The True Price of Gasoline

It could be said that America lives or dies at the pump; there would be quite a bit of truth to that. We are a mobile nation, a nation of drivers and distances. We are a nation of both nostalgia and wanderlust. It is at that most American of locations that those two seemingly contradictory views converge.

It was only last night, as I filled my trusty cars' tank at my favorite low-priced throwback-of-a-gas station on the south end of Main St., that I got the chance to witness a functional microcosm of where we currently are as Americans. As I finished up my purchase of fuel, a middle-aged lady pulled into the pump directly on the opposite side of the one I was using. Before she exited her vehicle she rolled down her window and asked me, "Do you think this is cheap?" She was, of course, referring to the price per gallon. I replied that I thought it was and that she wouldn't find a better price in town. "Boy, it went up quick," she then said. I agreed that it had and thought to myself that this woman had probably filled her tank a few days prior and had been blissfully unaware of the near $0.15 jump that happened almost overnight.

"Sticker shock" is a well-known term -- and equally well-known sensation. Buying gas has its own analogous sensation. Rather than a quick race of the heart and perhaps a small burst of cold sweat upon one's forehead there is the slow lift of the neck towards those plastic numbers, written as if in some sort of torturous stone polymer, and then the low, full sinking of the stomach. How can we be expected to turn the other financial cheek, again and again, while suffering the abuse of our fossil-fuel masters?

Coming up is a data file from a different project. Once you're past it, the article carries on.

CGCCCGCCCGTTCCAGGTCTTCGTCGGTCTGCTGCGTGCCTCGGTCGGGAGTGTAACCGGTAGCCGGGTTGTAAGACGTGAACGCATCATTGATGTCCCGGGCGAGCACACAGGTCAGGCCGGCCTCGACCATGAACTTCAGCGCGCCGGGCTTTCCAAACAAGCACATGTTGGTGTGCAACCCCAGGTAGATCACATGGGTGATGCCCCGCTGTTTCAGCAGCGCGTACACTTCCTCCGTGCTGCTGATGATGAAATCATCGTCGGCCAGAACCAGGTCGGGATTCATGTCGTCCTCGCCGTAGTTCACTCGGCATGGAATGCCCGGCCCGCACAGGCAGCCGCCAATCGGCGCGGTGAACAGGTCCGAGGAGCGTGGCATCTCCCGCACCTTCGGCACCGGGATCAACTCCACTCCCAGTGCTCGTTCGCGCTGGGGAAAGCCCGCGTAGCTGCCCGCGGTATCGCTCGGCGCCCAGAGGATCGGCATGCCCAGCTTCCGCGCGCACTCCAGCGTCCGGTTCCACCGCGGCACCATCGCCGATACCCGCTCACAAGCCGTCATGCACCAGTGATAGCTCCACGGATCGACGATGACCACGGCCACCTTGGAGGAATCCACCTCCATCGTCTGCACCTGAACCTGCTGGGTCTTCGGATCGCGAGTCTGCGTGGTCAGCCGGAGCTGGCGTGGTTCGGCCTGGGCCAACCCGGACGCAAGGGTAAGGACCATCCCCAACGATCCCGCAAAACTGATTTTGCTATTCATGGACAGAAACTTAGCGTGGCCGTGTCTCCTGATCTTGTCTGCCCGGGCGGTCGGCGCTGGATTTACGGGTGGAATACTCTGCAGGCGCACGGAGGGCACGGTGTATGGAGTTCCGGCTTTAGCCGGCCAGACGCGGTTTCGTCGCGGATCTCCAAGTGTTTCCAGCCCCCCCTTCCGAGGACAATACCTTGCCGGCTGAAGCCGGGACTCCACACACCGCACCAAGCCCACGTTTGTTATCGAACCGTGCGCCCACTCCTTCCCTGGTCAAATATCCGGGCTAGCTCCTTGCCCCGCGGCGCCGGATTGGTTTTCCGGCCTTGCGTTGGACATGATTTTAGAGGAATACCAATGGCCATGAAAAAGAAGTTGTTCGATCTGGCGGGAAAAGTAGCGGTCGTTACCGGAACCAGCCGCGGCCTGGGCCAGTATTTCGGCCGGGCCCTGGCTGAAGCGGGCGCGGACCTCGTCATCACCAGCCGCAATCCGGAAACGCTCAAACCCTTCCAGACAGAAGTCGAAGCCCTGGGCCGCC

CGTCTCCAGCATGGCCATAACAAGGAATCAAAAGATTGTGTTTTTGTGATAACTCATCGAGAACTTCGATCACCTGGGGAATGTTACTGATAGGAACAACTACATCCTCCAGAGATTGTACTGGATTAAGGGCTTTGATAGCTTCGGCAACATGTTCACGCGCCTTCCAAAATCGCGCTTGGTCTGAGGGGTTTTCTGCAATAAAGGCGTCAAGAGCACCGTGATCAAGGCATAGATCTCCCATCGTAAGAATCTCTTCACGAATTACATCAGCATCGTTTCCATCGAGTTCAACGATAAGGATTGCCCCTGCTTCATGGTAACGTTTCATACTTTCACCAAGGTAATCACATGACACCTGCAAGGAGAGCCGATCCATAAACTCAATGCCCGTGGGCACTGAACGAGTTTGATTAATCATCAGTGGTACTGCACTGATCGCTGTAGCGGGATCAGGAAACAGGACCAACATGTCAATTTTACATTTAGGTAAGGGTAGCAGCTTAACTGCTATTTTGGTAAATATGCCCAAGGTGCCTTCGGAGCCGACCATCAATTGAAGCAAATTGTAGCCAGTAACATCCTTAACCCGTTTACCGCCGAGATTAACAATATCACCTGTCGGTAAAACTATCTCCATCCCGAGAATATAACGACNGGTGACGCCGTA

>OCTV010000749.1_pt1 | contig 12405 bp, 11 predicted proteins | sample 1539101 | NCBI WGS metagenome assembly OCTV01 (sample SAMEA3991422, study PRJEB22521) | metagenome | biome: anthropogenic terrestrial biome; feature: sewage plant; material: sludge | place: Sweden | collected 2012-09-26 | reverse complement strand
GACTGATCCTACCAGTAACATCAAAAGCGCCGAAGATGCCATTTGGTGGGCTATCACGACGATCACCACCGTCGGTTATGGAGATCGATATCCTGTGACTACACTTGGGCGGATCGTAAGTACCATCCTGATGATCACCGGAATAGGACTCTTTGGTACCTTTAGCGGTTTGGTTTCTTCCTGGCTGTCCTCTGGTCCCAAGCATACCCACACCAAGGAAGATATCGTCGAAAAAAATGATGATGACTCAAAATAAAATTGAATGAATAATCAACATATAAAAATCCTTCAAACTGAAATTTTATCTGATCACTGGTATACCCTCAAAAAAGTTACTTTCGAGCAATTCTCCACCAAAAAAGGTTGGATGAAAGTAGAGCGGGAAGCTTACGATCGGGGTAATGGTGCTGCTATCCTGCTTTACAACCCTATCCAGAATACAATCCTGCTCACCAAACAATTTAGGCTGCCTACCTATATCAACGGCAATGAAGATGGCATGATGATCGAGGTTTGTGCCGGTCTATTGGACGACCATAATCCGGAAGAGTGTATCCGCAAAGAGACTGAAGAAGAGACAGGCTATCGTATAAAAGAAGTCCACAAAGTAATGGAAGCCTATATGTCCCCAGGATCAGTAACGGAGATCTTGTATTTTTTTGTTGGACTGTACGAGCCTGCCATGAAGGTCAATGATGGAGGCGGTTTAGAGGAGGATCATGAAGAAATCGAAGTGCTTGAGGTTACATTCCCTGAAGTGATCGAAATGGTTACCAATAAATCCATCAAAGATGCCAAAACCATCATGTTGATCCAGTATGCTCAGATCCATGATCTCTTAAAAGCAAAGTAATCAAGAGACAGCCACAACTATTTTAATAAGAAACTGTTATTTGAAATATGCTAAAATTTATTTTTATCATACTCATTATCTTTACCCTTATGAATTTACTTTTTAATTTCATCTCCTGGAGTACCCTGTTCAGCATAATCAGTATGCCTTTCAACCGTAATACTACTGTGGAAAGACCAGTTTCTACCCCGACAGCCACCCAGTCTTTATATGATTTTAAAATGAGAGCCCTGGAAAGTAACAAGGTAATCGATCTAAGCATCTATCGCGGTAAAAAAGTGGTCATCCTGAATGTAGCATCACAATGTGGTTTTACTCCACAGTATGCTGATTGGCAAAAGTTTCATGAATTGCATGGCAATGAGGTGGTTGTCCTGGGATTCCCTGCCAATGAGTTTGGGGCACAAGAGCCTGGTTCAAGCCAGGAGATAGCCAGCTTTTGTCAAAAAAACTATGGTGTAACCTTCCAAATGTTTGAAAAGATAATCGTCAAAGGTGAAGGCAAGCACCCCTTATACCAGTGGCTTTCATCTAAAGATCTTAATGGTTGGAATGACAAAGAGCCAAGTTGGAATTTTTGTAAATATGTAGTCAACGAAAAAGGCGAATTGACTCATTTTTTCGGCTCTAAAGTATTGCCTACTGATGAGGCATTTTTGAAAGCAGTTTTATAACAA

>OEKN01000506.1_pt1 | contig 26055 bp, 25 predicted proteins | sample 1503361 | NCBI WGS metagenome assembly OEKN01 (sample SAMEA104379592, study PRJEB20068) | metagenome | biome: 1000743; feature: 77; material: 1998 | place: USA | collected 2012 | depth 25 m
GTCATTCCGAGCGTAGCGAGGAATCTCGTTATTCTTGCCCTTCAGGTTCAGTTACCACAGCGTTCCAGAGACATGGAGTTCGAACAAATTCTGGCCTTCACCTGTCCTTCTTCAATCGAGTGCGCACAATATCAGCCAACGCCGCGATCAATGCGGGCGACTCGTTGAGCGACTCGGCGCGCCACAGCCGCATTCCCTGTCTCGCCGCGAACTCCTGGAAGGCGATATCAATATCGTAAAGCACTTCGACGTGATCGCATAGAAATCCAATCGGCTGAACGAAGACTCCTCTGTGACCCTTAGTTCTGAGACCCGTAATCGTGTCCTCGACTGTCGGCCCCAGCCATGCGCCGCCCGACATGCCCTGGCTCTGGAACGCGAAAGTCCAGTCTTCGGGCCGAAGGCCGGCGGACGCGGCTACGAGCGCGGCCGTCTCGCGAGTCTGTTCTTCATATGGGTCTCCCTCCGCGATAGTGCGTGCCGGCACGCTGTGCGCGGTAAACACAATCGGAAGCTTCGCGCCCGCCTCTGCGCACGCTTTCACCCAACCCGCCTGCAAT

Americans want to be able to drive as they once did, without counting pennies as they stare nervously at their odometers. We don't want to have to give up both elements to our unique contradiction. And we don't want to play helpless victims to the impractical disregard of self-loathing hippies, urban liberals, and green-eyed Democrats. Nor do we want to play puppet to the Anti-American strings of those at OPEC. You see, there is a way of life in America, a way of motion, a way of struggle and success. We gave the world the automobile, we gave the world modern oil drilling (at Drake's Well), and we won't apologize for those things -- nor shall we be wrung dry by an endless series of gas taxes, environmental hysteria, and rejected crude pipelines. It is not quaint and antiquated to desire that America feel more like the America of yore. To point out that we are becoming Europe at the pump (and beyond) is not a view set aside for your reactionary grandfather. The desire to avoid highway robbery before you even get on the highway is something all Americans should have. For those of us lucky enough (and honorable enough) to still work for a living, the insult of being punished for commuting is often the first and/or last part of a grueling day. Now, in the very belly of winter, people leave in the dark only to return home in the dark; homes kept warm by oil and gas and whose own fuel bills stress their very foundations.